Long before genetically modified frankenfoods, Monsanto got its start in chemicals and plastics. It's a pretty logical evolution, if you ask me. In the late 1940s and early 50s, bright colored plastics were the wave of the future. Lustrex was touted as a cheaper, more resilient house ware material, and items such as dishes, toys, clocks, and even radios hit the market.
Recognize those canisters? We snapped them up at an antique store! If anyone happens across the coffee and/or flour, buy it for me and I will love you forever. They are also available in red:
I've gathered a collection of atomic bar ware. I purchased 7 small and 7 large orange and gold glasses at an estate sale over the weekend for .25 a piece!
I spotted these black and gold starburst glasses recently, and grabbed 7 of them as well.
Couldn't resist this atomic pitcher! The gold diamond design looks like the harlequin pattern that was so popular in the 50s.
My favorite piece so far came from a local antique store. I was courting it for several months, and one day walked in to find it was missing from the shelf. I felt absolutely sick to my stomach that I had let someone else buy it! Then, I walked around the corner and saw it sitting in another stall. Say hello, to my turquoise and gold "chip and dip"!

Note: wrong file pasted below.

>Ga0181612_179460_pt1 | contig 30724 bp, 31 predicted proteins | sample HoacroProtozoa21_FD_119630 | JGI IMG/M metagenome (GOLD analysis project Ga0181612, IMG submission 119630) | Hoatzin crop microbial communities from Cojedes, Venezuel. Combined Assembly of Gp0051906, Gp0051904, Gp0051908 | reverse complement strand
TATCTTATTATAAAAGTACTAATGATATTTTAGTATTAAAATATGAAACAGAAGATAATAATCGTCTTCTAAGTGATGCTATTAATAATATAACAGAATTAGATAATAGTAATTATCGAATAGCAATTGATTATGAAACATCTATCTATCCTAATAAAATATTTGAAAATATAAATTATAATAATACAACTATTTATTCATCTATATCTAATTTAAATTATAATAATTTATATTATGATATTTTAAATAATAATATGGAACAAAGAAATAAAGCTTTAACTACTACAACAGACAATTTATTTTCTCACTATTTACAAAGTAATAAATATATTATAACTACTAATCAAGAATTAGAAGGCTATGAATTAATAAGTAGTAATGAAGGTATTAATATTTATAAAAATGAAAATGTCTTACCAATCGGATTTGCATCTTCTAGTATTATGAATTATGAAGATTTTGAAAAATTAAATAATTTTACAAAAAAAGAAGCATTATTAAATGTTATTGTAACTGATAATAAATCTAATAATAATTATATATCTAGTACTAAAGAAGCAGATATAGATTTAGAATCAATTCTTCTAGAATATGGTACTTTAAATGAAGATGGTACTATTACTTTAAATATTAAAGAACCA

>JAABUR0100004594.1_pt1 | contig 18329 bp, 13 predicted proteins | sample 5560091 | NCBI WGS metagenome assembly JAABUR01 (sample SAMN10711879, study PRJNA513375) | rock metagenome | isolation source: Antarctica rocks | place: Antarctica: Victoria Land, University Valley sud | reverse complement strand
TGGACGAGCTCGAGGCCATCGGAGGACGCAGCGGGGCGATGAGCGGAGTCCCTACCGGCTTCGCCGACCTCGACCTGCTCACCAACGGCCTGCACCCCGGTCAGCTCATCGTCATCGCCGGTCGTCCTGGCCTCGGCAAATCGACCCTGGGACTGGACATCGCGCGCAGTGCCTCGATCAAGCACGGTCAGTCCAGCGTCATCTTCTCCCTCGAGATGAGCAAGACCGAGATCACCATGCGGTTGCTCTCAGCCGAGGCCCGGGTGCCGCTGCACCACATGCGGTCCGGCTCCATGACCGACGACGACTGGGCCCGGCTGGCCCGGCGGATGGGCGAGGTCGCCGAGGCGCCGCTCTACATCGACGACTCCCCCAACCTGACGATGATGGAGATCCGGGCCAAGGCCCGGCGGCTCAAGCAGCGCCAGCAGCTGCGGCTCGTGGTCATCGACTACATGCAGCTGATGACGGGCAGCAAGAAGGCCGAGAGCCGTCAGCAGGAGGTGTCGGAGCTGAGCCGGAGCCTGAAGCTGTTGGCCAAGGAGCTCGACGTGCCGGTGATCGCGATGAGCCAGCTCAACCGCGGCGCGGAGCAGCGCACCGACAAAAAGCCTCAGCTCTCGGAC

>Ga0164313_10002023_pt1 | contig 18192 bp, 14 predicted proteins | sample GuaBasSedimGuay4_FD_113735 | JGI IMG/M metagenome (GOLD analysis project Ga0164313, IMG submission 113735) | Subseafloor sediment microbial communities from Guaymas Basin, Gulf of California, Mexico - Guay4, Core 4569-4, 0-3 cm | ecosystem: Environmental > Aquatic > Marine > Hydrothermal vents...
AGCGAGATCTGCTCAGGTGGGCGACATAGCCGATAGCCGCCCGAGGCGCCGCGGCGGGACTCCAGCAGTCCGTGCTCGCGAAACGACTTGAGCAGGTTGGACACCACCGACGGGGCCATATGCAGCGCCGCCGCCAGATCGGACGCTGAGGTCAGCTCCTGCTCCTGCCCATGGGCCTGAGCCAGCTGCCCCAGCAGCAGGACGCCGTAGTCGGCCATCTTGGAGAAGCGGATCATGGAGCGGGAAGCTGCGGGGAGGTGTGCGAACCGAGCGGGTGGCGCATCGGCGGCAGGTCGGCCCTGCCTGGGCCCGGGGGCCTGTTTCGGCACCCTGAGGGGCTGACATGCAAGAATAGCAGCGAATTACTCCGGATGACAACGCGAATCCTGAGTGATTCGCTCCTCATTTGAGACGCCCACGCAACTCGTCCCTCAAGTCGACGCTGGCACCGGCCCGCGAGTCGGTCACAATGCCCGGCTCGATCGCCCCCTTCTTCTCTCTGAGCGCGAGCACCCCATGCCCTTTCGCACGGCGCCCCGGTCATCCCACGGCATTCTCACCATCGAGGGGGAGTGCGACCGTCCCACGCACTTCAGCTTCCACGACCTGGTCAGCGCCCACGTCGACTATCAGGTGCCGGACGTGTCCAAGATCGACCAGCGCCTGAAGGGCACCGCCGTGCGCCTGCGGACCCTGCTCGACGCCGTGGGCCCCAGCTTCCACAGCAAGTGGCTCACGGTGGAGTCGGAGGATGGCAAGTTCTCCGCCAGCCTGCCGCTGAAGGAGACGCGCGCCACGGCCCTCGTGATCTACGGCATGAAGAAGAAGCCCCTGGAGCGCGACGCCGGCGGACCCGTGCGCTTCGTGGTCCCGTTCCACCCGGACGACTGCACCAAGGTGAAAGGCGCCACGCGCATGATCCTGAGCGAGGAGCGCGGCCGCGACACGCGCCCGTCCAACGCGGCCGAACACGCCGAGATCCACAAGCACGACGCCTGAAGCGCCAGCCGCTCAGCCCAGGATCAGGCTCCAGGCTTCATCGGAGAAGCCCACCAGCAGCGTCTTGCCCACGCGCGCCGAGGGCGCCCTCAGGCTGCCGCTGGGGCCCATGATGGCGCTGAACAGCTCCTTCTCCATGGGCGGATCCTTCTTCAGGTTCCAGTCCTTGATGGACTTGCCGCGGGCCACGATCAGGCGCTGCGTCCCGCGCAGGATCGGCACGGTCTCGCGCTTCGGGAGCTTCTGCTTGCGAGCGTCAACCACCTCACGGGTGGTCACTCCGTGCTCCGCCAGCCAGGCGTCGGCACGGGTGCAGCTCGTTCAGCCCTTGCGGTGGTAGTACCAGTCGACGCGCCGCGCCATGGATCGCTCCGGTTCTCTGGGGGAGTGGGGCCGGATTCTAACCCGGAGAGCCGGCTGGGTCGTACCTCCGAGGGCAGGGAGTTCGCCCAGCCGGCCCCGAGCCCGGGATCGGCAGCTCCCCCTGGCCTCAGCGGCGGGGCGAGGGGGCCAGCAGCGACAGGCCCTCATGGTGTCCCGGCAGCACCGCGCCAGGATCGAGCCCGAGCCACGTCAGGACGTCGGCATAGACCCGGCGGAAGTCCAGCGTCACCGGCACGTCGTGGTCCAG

Here is my 1960s, silk, pineapple, wiggle dress (purchased from avalonsisters55). It's made by L'aiglon and has a matching silk cord belt. The clip on earrings are little pearl pineapples (a thrift store find!)
1962 advertisement of a L'aiglon wiggle dress. Happy Sunday!
It took me a long time to finally decide the fate of my inherited cane back chairs. They were in perfect condition, and I felt sentimental since they belonged to my late grandparents. The charm of the 1970s is not lost on me. Owl and mushroom motifs hold a certain kitschy charm , but as much as I hoped the orange crushed velvet would mesh with the newly painted grey living room, it just wasn't working for me. These were the chairs in all their original glory:
"Mama, these chairs match like my outfit....did daddy dress me in the dark?"